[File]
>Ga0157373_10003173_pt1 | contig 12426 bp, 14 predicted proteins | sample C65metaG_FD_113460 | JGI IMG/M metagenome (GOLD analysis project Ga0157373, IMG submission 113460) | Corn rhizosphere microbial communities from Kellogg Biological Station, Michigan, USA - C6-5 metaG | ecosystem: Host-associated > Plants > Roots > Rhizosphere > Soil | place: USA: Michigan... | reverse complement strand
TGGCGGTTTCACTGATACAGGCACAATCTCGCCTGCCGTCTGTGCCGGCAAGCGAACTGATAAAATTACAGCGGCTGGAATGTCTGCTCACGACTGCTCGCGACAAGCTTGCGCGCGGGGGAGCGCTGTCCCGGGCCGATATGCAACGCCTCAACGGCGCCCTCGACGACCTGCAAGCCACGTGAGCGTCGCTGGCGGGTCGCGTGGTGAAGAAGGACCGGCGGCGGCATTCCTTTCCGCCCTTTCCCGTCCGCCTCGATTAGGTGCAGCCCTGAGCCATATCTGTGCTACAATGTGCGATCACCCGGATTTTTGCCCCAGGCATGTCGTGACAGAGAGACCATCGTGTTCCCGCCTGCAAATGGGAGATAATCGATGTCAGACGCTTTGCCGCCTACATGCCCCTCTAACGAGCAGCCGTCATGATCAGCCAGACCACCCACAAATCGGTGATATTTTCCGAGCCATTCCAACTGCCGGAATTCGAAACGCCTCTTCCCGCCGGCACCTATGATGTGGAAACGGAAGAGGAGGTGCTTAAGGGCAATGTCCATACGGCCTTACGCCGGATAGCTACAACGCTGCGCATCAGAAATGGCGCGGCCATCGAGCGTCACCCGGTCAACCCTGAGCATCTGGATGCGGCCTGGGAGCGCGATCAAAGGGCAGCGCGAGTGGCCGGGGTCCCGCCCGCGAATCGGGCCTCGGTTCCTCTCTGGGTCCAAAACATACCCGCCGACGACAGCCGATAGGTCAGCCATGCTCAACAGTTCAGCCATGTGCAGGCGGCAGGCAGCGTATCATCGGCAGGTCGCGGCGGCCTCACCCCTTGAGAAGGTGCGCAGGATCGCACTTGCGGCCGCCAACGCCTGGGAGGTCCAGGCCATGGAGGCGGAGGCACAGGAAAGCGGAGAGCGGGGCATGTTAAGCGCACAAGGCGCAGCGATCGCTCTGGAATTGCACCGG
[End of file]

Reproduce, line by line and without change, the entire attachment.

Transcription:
>Ga0157373_10003173_pt1 | contig 12426 bp, 14 predicted proteins | sample C65metaG_FD_113460 | JGI IMG/M metagenome (GOLD analysis project Ga0157373, IMG submission 113460) | Corn rhizosphere microbial communities from Kellogg Biological Station, Michigan, USA - C6-5 metaG | ecosystem: Host-associated > Plants > Roots > Rhizosphere > Soil | place: USA: Michigan... | reverse complement strand
TGGCGGTTTCACTGATACAGGCACAATCTCGCCTGCCGTCTGTGCCGGCAAGCGAACTGATAAAATTACAGCGGCTGGAATGTCTGCTCACGACTGCTCGCGACAAGCTTGCGCGCGGGGGAGCGCTGTCCCGGGCCGATATGCAACGCCTCAACGGCGCCCTCGACGACCTGCAAGCCACGTGAGCGTCGCTGGCGGGTCGCGTGGTGAAGAAGGACCGGCGGCGGCATTCCTTTCCGCCCTTTCCCGTCCGCCTCGATTAGGTGCAGCCCTGAGCCATATCTGTGCTACAATGTGCGATCACCCGGATTTTTGCCCCAGGCATGTCGTGACAGAGAGACCATCGTGTTCCCGCCTGCAAATGGGAGATAATCGATGTCAGACGCTTTGCCGCCTACATGCCCCTCTAACGAGCAGCCGTCATGATCAGCCAGACCACCCACAAATCGGTGATATTTTCCGAGCCATTCCAACTGCCGGAATTCGAAACGCCTCTTCCCGCCGGCACCTATGATGTGGAAACGGAAGAGGAGGTGCTTAAGGGCAATGTCCATACGGCCTTACGCCGGATAGCTACAACGCTGCGCATCAGAAATGGCGCGGCCATCGAGCGTCACCCGGTCAACCCTGAGCATCTGGATGCGGCCTGGGAGCGCGATCAAAGGGCAGCGCGAGTGGCCGGGGTCCCGCCCGCGAATCGGGCCTCGGTTCCTCTCTGGGTCCAAAACATACCCGCCGACGACAGCCGATAGGTCAGCCATGCTCAACAGTTCAGCCATGTGCAGGCGGCAGGCAGCGTATCATCGGCAGGTCGCGGCGGCCTCACCCCTTGAGAAGGTGCGCAGGATCGCACTTGCGGCCGCCAACGCCTGGGAGGTCCAGGCCATGGAGGCGGAGGCACAGGAAAGCGGAGAGCGGGGCATGTTAAGCGCACAAGGCGCAGCGATCGCTCTGGAATTGCACCGG